4 Ways to Prevent an All-Too-Common Condition
When was the last time you or someone you know suffered an episode of back pain? Chances are it wasn't that long ago. It might have forced you to miss work, take painkillers, anti-inflammatories or other medication, or just deal with the pain longer than you wanted to. Wouldn't it be wonderful to do some simple things to try and prevent back pain from happening in the first place? Here are a few easy ones to get you started.
In the new millennium, the health care pendulum has swung from treating symptoms toward prevention. It is a way of thinking that is analogous to going to the dentist for your six-month check-up or taking your car in for regularly scheduled maintenance - you avoid problems before they start, rather than waiting for something to happen and then "dealing with it." By that time, your car may be in the junkyard and you may be relegated to long-term medication or even surgery.
Back pain is the perfect example of a symptom too many people treat instead of preventing, and the consequences are staggering. It is the most frequent cause of activity limitation in people younger than 45 years old. Approximately one-quarter of adults reported having low back pain lasting at least one whole day in the past three months and 7.6 percent reported at least one episode of severe acute low back pain within a one-year period.
With all that said, how are you going to prevent back pain? Here are four things you can start doing today to reduce your risk of suffering back pain and its costly (physically, emotionally and financially) consequences:
1. Get Adjusted by Your Osteopath
Your muscles, bones, and ligaments are stressed continuously by normal daily activities: driving, sitting at the computer, lifting your kids, doing exercise and countless other things. These little stresses add up over time and misalign the joints of your spine, arms and legs. The misalignments can then lead to muscle tightness, spasms, joint stiffness and pain. Although osteopaths commonly see patients who are in pain, getting spinal tune-ups when you are feeling "fine" will keep you feeling fine. Adjustments will put the bones and joints into healthier positions, which will also help muscle tone.
Generally, if you get adjusted while you're in pain, it will take longer to heal, whereas if you get regular or maintenance adjustments, you can avoid terrible episodes of pain before they even start. That's because keeping the spinal and extremity joints in good alignment will help your nervous system and immune systems function at their best. Even when you think you are feeling good, osteopathy can make sure you stay that way.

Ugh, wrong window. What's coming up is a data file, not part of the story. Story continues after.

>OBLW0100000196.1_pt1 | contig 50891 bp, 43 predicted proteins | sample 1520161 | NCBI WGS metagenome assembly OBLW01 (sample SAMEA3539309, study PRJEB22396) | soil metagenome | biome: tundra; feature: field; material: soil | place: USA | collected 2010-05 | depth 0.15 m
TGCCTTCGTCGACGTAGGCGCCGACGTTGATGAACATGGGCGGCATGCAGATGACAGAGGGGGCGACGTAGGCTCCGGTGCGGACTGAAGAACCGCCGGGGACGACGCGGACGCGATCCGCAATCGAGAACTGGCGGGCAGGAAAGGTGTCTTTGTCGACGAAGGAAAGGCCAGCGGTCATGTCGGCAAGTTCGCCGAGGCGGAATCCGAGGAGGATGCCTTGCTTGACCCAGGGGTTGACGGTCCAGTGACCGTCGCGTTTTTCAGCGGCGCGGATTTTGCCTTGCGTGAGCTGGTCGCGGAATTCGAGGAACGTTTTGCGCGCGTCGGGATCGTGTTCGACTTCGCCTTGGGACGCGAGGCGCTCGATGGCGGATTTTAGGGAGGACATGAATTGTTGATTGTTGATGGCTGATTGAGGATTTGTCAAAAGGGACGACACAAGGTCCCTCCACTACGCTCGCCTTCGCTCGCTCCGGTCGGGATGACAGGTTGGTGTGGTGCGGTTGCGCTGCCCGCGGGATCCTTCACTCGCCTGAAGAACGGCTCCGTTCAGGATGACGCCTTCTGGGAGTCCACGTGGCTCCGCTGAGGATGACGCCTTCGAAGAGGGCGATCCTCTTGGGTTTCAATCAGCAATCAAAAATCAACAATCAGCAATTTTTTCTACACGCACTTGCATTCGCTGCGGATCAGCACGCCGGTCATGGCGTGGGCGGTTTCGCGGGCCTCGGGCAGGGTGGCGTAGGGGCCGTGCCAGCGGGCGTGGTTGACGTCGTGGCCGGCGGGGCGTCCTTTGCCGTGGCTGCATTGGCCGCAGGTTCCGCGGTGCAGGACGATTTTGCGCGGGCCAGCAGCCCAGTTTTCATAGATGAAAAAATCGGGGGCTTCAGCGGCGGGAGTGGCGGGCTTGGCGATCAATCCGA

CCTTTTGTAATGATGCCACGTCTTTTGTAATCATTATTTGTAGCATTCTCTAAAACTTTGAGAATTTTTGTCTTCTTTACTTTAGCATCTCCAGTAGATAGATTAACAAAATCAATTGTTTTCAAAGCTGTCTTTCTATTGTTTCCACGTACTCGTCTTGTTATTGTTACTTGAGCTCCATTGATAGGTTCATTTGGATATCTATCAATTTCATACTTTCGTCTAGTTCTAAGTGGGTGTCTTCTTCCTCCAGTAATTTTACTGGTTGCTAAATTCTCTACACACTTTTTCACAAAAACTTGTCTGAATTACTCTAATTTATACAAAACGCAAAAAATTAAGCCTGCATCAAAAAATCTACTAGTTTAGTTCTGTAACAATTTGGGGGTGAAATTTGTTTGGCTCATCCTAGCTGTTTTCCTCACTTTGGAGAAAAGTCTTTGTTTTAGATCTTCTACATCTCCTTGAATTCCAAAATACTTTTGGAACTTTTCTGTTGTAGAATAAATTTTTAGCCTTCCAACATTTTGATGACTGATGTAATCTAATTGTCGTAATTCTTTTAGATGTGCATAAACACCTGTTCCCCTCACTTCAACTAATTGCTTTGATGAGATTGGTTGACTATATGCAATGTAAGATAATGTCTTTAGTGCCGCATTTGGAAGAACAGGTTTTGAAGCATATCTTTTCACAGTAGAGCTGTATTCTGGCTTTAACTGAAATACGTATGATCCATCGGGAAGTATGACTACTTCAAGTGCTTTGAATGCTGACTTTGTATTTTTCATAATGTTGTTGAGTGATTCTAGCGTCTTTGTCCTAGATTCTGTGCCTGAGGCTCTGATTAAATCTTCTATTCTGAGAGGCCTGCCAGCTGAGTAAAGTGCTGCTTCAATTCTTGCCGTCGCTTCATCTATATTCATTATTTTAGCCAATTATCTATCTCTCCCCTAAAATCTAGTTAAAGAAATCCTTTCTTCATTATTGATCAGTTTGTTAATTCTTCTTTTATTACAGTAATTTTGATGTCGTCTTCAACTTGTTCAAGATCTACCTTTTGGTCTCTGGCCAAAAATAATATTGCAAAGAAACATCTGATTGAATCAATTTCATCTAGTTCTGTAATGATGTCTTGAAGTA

2. Practice Proper Ergonomics
Think safety: When you make your everyday activities safe to perform, it will help reduce the undue stress on your body.
This includes having your computer work stations at home and at your office set up properly for your body. Generally speaking, the keyboard height should be the same height as when your arms are comfortably at your side with the elbows bent. The mouse should also be close to your dominant wrist while your arms are at your sides. Avoid poor posture: Whenever you sit, it is safest to sit on a full-back chair with plenty of support. Crossing the ankles is fine, but do not cross your legs. This puts tremendous pressure on the lower back, contributing to back pain. Also, if you are experiencing low back pain, it's a good idea not to sit on the couch or sofa, since they are typically too soft and unsupportive for the low back.
Low Back Pain:
One Symptom, Many Potential Causes
(Including the Following)
• Strenuous activity, overuse or improper use (repetitive or heavy lifting, vibration, pressure, etc.)
• Physical trauma, injury or fracture
• Obesity (often caused by increased weight on the spine and pressure on the discs)
• Poor muscle tone in the core or stabilizing muscles of the back